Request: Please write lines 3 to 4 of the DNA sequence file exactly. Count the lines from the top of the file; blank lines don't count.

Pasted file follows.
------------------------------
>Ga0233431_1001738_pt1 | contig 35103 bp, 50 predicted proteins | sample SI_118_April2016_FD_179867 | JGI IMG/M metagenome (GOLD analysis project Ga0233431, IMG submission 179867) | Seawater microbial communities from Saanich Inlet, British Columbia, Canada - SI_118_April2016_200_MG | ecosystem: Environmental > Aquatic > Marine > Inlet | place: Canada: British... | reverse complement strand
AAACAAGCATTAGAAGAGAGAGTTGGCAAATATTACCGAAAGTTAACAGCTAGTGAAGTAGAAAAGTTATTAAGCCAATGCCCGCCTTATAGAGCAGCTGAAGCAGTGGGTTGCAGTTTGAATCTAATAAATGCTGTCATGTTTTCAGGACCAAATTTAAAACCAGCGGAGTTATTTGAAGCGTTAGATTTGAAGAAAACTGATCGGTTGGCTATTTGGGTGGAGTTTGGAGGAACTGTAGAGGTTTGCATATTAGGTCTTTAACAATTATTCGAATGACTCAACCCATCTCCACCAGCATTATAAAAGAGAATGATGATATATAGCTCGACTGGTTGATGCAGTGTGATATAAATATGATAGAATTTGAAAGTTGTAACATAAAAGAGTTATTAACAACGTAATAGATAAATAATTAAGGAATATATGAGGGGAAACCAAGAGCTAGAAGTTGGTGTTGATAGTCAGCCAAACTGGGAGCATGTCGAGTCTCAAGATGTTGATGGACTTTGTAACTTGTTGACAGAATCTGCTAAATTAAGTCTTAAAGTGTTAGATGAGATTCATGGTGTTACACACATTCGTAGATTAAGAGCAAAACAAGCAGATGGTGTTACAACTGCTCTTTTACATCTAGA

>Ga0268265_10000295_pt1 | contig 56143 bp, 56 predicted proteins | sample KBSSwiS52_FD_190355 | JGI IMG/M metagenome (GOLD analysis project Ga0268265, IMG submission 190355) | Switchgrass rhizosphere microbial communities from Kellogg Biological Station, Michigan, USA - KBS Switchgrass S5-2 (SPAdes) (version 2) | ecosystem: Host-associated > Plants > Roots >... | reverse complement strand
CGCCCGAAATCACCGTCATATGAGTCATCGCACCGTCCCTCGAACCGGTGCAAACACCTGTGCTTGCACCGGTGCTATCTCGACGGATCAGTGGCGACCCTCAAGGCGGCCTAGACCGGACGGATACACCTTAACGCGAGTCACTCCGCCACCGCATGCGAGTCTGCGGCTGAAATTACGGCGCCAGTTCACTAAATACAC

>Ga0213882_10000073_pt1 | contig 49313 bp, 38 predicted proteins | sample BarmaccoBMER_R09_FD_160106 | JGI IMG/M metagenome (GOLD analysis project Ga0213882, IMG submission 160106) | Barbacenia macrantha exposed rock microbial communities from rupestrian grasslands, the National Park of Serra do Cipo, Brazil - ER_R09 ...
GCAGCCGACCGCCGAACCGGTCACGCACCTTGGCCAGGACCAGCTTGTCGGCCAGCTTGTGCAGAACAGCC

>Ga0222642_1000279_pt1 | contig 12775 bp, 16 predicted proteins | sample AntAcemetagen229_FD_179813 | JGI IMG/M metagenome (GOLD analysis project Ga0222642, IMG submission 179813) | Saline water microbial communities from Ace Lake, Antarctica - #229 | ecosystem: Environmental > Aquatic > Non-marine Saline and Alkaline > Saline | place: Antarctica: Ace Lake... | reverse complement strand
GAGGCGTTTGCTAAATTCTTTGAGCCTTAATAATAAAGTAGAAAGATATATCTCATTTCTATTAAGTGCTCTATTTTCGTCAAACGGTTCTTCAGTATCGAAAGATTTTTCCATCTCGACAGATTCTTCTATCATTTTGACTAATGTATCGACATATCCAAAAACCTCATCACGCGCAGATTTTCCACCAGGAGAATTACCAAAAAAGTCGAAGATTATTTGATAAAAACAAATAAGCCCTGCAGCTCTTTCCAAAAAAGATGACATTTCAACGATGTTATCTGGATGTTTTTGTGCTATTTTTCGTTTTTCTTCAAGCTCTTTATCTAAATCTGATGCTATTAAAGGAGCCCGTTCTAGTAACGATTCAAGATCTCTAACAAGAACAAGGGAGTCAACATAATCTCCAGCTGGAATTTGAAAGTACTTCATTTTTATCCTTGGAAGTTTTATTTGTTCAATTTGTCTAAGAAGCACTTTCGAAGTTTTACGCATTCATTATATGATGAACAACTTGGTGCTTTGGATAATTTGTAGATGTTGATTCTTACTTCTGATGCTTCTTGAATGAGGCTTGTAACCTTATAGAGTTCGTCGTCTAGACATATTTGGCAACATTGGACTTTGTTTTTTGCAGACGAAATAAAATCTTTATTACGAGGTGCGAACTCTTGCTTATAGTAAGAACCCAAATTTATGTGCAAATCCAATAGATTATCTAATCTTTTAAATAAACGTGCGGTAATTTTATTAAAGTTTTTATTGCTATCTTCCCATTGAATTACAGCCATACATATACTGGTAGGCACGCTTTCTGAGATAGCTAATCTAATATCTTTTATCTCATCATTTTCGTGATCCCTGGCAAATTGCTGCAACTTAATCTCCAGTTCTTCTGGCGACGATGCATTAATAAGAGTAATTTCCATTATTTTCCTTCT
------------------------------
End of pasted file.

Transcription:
>Ga0268265_10000295_pt1 | contig 56143 bp, 56 predicted proteins | sample KBSSwiS52_FD_190355 | JGI IMG/M metagenome (GOLD analysis project Ga0268265, IMG submission 190355) | Switchgrass rhizosphere microbial communities from Kellogg Biological Station, Michigan, USA - KBS Switchgrass S5-2 (SPAdes) (version 2) | ecosystem: Host-associated > Plants > Roots >... | reverse complement strand
CGCCCGAAATCACCGTCATATGAGTCATCGCACCGTCCCTCGAACCGGTGCAAACACCTGTGCTTGCACCGGTGCTATCTCGACGGATCAGTGGCGACCCTCAAGGCGGCCTAGACCGGACGGATACACCTTAACGCGAGTCACTCCGCCACCGCATGCGAGTCTGCGGCTGAAATTACGGCGCCAGTTCACTAAATACAC